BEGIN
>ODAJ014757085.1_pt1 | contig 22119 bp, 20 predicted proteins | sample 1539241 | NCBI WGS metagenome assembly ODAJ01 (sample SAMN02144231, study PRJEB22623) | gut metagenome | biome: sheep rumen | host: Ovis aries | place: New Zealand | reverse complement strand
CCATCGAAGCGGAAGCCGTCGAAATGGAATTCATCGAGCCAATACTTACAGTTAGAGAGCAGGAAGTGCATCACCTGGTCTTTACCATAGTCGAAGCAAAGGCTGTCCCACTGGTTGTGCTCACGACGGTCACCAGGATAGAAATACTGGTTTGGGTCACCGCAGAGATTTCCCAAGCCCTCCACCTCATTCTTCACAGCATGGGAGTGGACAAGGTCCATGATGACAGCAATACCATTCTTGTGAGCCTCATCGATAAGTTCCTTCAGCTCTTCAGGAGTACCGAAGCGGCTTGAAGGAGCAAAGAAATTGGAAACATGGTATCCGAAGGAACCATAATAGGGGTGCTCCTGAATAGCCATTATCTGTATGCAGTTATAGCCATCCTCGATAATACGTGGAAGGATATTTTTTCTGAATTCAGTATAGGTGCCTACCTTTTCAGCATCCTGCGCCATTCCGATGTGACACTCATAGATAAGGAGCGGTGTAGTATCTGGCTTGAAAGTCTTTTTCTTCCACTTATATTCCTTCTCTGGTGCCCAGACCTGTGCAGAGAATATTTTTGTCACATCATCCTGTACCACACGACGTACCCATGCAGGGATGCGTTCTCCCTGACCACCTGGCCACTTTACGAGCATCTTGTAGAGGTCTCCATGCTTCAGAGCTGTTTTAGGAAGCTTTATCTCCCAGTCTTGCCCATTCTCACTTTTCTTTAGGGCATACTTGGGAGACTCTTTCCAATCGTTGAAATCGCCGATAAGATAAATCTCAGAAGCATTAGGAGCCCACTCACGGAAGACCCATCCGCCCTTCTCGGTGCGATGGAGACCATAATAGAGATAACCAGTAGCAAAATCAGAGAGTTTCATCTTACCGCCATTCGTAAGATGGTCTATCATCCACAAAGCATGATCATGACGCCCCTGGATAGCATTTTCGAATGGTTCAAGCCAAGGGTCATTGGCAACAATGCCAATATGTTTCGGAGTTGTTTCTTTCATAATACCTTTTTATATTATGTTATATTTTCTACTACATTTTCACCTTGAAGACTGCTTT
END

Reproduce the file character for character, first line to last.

>ODAJ014757085.1_pt1 | contig 22119 bp, 20 predicted proteins | sample 1539241 | NCBI WGS metagenome assembly ODAJ01 (sample SAMN02144231, study PRJEB22623) | gut metagenome | biome: sheep rumen | host: Ovis aries | place: New Zealand | reverse complement strand
CCATCGAAGCGGAAGCCGTCGAAATGGAATTCATCGAGCCAATACTTACAGTTAGAGAGCAGGAAGTGCATCACCTGGTCTTTACCATAGTCGAAGCAAAGGCTGTCCCACTGGTTGTGCTCACGACGGTCACCAGGATAGAAATACTGGTTTGGGTCACCGCAGAGATTTCCCAAGCCCTCCACCTCATTCTTCACAGCATGGGAGTGGACAAGGTCCATGATGACAGCAATACCATTCTTGTGAGCCTCATCGATAAGTTCCTTCAGCTCTTCAGGAGTACCGAAGCGGCTTGAAGGAGCAAAGAAATTGGAAACATGGTATCCGAAGGAACCATAATAGGGGTGCTCCTGAATAGCCATTATCTGTATGCAGTTATAGCCATCCTCGATAATACGTGGAAGGATATTTTTTCTGAATTCAGTATAGGTGCCTACCTTTTCAGCATCCTGCGCCATTCCGATGTGACACTCATAGATAAGGAGCGGTGTAGTATCTGGCTTGAAAGTCTTTTTCTTCCACTTATATTCCTTCTCTGGTGCCCAGACCTGTGCAGAGAATATTTTTGTCACATCATCCTGTACCACACGACGTACCCATGCAGGGATGCGTTCTCCCTGACCACCTGGCCACTTTACGAGCATCTTGTAGAGGTCTCCATGCTTCAGAGCTGTTTTAGGAAGCTTTATCTCCCAGTCTTGCCCATTCTCACTTTTCTTTAGGGCATACTTGGGAGACTCTTTCCAATCGTTGAAATCGCCGATAAGATAAATCTCAGAAGCATTAGGAGCCCACTCACGGAAGACCCATCCGCCCTTCTCGGTGCGATGGAGACCATAATAGAGATAACCAGTAGCAAAATCAGAGAGTTTCATCTTACCGCCATTCGTAAGATGGTCTATCATCCACAAAGCATGATCATGACGCCCCTGGATAGCATTTTCGAATGGTTCAAGCCAAGGGTCATTGGCAACAATGCCAATATGTTTCGGAGTTGTTTCTTTCATAATACCTTTTTATATTATGTTATATTTTCTACTACATTTTCACCTTGAAGACTGCTTT